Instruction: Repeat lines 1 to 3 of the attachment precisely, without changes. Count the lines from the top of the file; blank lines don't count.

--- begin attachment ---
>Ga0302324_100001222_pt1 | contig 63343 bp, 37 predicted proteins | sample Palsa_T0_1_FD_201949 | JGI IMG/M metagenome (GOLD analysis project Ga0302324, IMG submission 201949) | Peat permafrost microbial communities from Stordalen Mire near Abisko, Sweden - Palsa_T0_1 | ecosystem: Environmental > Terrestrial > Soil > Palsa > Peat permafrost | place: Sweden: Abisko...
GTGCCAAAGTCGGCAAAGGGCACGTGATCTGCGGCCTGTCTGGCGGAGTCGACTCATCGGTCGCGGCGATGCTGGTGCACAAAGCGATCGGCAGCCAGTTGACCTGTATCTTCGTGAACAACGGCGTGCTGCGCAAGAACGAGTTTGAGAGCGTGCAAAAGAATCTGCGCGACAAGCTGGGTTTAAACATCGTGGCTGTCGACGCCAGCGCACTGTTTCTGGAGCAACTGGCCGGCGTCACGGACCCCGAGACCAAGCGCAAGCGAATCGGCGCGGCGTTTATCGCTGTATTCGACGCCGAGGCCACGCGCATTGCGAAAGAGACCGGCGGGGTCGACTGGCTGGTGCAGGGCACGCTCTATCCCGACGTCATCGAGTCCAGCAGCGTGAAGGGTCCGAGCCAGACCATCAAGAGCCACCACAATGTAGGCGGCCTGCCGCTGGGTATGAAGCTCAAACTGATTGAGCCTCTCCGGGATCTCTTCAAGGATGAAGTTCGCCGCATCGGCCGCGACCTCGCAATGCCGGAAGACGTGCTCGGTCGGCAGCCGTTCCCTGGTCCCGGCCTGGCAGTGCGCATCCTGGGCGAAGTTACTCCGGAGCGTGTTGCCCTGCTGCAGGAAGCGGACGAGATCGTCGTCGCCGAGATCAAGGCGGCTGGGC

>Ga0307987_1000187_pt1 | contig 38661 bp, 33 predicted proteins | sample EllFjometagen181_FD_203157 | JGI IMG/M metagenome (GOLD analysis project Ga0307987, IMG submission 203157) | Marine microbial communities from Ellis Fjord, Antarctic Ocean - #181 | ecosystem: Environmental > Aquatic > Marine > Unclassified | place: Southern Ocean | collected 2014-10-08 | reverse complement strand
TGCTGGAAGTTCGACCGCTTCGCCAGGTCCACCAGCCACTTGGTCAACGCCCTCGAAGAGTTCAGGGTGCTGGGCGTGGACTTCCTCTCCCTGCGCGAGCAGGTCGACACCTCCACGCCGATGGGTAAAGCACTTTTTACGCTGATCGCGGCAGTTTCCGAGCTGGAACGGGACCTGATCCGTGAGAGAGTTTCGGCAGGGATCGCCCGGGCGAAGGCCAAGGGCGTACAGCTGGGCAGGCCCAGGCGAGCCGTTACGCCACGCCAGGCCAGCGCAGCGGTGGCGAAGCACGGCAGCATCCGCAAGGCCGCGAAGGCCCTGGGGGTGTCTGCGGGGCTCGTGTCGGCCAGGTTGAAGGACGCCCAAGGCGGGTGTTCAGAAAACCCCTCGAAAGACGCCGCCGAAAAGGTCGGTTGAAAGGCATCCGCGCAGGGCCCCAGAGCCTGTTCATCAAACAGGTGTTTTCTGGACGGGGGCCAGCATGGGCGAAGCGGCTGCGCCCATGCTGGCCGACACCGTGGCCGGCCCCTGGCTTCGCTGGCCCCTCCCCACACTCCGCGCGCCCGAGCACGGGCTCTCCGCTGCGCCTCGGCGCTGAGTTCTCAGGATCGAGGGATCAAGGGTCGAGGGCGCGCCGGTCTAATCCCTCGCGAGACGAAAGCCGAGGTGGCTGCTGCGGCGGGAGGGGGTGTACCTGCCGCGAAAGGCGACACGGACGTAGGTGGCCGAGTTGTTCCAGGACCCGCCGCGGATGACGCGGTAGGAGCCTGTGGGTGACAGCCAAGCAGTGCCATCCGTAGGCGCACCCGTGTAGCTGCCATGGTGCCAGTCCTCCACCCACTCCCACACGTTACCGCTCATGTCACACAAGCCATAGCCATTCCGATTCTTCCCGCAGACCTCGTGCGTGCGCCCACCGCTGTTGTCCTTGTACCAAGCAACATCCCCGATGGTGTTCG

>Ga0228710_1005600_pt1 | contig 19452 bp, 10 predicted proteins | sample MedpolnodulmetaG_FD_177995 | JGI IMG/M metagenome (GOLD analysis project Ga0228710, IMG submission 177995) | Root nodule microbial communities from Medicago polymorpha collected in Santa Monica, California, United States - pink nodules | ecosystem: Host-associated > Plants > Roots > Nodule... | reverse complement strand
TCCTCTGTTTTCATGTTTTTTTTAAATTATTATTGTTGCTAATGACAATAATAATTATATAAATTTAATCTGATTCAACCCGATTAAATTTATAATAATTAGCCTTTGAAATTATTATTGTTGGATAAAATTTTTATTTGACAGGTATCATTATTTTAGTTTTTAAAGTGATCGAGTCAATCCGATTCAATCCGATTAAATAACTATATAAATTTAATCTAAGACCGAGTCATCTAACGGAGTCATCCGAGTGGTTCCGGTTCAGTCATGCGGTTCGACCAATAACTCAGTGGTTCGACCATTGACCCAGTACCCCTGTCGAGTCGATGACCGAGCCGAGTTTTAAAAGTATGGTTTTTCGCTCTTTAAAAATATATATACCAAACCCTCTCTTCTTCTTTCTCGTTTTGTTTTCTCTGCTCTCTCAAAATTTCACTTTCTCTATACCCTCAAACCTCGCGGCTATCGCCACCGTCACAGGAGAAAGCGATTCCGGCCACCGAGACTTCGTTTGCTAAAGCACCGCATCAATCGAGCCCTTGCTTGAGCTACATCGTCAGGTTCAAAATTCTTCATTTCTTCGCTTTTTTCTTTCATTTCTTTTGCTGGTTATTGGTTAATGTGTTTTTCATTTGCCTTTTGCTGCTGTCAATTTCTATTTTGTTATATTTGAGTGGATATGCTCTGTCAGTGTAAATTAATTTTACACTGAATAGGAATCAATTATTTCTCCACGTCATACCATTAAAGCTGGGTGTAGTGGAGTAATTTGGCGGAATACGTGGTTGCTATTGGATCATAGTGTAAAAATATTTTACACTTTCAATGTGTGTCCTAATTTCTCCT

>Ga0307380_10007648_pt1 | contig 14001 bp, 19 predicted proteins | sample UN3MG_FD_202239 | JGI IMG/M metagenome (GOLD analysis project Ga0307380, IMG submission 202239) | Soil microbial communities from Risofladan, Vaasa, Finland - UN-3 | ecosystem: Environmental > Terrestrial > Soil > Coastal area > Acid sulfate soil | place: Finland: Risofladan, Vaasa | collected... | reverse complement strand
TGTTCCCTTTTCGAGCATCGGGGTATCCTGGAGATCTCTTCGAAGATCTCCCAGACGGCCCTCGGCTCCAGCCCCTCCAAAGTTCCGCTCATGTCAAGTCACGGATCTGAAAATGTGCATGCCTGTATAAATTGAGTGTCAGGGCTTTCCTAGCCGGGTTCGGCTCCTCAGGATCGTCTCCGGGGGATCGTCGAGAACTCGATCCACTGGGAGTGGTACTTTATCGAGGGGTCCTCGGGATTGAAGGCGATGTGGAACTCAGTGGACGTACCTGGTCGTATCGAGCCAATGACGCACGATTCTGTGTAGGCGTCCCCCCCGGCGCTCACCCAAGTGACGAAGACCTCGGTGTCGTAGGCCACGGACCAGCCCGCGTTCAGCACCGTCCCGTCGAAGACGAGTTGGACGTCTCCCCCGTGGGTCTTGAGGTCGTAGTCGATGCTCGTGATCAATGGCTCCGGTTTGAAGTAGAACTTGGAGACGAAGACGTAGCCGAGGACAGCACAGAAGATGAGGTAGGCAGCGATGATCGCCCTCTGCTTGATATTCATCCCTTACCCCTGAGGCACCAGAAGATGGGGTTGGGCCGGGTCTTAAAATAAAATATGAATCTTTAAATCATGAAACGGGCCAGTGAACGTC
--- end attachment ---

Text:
>Ga0302324_100001222_pt1 | contig 63343 bp, 37 predicted proteins | sample Palsa_T0_1_FD_201949 | JGI IMG/M metagenome (GOLD analysis project Ga0302324, IMG submission 201949) | Peat permafrost microbial communities from Stordalen Mire near Abisko, Sweden - Palsa_T0_1 | ecosystem: Environmental > Terrestrial > Soil > Palsa > Peat permafrost | place: Sweden: Abisko...
GTGCCAAAGTCGGCAAAGGGCACGTGATCTGCGGCCTGTCTGGCGGAGTCGACTCATCGGTCGCGGCGATGCTGGTGCACAAAGCGATCGGCAGCCAGTTGACCTGTATCTTCGTGAACAACGGCGTGCTGCGCAAGAACGAGTTTGAGAGCGTGCAAAAGAATCTGCGCGACAAGCTGGGTTTAAACATCGTGGCTGTCGACGCCAGCGCACTGTTTCTGGAGCAACTGGCCGGCGTCACGGACCCCGAGACCAAGCGCAAGCGAATCGGCGCGGCGTTTATCGCTGTATTCGACGCCGAGGCCACGCGCATTGCGAAAGAGACCGGCGGGGTCGACTGGCTGGTGCAGGGCACGCTCTATCCCGACGTCATCGAGTCCAGCAGCGTGAAGGGTCCGAGCCAGACCATCAAGAGCCACCACAATGTAGGCGGCCTGCCGCTGGGTATGAAGCTCAAACTGATTGAGCCTCTCCGGGATCTCTTCAAGGATGAAGTTCGCCGCATCGGCCGCGACCTCGCAATGCCGGAAGACGTGCTCGGTCGGCAGCCGTTCCCTGGTCCCGGCCTGGCAGTGCGCATCCTGGGCGAAGTTACTCCGGAGCGTGTTGCCCTGCTGCAGGAAGCGGACGAGATCGTCGTCGCCGAGATCAAGGCGGCTGGGC

>Ga0307987_1000187_pt1 | contig 38661 bp, 33 predicted proteins | sample EllFjometagen181_FD_203157 | JGI IMG/M metagenome (GOLD analysis project Ga0307987, IMG submission 203157) | Marine microbial communities from Ellis Fjord, Antarctic Ocean - #181 | ecosystem: Environmental > Aquatic > Marine > Unclassified | place: Southern Ocean | collected 2014-10-08 | reverse complement strand